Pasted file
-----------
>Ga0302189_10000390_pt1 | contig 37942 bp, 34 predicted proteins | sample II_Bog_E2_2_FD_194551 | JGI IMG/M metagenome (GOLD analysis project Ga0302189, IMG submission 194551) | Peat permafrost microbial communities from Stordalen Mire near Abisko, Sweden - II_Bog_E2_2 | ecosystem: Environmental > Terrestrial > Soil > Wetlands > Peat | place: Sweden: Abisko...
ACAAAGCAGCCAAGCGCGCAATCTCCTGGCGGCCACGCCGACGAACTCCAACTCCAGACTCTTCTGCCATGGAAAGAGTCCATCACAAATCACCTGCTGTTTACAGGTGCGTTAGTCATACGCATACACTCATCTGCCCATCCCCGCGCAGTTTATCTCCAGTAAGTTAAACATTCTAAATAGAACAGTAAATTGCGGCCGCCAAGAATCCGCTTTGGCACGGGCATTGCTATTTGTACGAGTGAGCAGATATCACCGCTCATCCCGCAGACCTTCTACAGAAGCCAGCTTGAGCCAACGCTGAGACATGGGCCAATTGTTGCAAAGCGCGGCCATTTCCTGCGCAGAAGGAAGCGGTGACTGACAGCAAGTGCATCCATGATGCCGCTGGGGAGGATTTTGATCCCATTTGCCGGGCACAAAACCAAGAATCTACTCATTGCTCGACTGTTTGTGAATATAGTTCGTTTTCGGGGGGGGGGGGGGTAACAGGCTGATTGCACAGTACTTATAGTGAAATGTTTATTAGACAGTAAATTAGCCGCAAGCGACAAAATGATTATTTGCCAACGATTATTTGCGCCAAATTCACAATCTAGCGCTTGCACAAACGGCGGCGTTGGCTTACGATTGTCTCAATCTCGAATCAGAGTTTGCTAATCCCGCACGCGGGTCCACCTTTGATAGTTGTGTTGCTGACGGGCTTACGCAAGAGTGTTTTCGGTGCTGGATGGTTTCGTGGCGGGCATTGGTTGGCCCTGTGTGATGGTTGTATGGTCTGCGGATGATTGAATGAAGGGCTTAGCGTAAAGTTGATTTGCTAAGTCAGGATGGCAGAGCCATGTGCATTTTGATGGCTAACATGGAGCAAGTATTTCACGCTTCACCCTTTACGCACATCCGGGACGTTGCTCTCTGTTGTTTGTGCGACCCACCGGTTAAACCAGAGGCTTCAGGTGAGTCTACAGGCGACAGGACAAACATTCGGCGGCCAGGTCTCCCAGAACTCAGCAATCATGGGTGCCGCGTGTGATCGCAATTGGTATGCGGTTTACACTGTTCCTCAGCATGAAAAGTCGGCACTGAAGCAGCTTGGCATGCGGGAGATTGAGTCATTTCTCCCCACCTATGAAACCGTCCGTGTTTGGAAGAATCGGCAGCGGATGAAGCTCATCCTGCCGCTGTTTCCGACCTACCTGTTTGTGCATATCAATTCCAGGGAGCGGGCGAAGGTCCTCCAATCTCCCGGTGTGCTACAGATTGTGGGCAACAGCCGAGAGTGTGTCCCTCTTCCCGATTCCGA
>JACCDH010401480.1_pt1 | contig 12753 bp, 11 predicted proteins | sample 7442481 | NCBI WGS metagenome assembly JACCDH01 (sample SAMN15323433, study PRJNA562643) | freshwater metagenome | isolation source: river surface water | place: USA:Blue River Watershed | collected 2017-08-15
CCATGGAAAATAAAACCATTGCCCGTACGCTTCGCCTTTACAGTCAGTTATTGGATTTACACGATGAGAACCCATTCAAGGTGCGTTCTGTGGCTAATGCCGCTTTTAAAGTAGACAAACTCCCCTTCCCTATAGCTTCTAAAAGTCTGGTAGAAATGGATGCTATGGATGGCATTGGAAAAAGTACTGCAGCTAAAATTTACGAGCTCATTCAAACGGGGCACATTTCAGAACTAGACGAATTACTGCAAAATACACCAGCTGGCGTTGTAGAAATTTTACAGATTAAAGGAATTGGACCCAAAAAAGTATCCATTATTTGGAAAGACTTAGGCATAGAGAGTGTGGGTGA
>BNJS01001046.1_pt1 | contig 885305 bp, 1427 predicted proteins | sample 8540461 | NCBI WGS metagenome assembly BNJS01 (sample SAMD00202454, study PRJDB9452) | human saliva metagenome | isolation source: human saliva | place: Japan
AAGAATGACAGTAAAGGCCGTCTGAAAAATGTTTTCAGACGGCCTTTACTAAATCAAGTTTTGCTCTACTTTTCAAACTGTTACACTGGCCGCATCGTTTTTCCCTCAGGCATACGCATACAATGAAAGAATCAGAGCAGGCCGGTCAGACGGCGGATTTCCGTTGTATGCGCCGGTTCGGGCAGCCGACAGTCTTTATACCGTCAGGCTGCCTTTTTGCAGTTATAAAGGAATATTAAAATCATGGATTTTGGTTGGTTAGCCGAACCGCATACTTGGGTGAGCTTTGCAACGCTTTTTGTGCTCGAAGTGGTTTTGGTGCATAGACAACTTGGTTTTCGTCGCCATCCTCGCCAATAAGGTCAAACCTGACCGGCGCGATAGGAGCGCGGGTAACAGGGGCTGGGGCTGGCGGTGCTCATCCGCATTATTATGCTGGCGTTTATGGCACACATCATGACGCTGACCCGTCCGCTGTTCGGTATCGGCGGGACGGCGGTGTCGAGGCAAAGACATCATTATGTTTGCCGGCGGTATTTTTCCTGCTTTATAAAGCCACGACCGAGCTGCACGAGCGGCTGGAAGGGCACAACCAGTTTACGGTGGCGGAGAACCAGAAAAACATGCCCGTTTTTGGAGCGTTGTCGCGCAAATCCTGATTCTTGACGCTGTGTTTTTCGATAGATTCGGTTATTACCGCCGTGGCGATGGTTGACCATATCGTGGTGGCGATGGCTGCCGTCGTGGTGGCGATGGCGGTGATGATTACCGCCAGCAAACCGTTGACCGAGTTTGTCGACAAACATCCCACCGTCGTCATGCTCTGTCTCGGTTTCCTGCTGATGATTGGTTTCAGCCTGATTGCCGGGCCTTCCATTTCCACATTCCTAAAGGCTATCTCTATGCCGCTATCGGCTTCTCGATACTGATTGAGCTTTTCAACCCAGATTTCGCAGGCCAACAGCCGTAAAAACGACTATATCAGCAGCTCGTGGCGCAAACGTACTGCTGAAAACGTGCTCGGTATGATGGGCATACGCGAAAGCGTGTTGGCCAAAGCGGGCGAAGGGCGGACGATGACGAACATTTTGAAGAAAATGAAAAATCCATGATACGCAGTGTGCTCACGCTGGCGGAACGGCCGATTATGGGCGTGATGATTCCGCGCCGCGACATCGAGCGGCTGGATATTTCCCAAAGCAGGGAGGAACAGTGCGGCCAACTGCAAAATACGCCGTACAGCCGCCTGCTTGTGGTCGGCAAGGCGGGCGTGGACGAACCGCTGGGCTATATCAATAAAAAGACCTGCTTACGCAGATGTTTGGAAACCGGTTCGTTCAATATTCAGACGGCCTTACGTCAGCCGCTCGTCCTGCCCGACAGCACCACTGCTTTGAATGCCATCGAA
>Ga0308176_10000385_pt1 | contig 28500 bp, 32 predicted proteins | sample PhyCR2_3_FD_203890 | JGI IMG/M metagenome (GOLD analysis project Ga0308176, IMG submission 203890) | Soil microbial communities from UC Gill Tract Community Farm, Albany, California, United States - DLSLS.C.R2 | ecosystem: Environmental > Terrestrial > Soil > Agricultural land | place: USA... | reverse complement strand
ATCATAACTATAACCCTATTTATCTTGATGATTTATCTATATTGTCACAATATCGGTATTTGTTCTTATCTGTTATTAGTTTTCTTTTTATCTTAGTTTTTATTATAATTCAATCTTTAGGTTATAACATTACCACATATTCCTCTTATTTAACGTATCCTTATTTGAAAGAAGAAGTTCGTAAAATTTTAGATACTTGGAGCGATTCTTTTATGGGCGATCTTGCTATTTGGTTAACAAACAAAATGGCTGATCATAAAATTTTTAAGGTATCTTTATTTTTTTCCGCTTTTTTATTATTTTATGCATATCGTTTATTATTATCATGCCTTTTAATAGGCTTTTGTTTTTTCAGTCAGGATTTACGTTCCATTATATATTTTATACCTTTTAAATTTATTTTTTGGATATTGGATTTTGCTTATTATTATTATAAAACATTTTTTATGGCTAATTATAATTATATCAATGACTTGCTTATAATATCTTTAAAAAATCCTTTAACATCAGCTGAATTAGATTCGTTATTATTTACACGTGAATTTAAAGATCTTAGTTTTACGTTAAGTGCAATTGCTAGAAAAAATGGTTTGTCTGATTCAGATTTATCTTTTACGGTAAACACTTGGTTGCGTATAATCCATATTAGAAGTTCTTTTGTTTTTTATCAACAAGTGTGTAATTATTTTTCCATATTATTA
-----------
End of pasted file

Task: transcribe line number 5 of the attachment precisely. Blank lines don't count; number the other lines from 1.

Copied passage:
>BNJS01001046.1_pt1 | contig 885305 bp, 1427 predicted proteins | sample 8540461 | NCBI WGS metagenome assembly BNJS01 (sample SAMD00202454, study PRJDB9452) | human saliva metagenome | isolation source: human saliva | place: Japan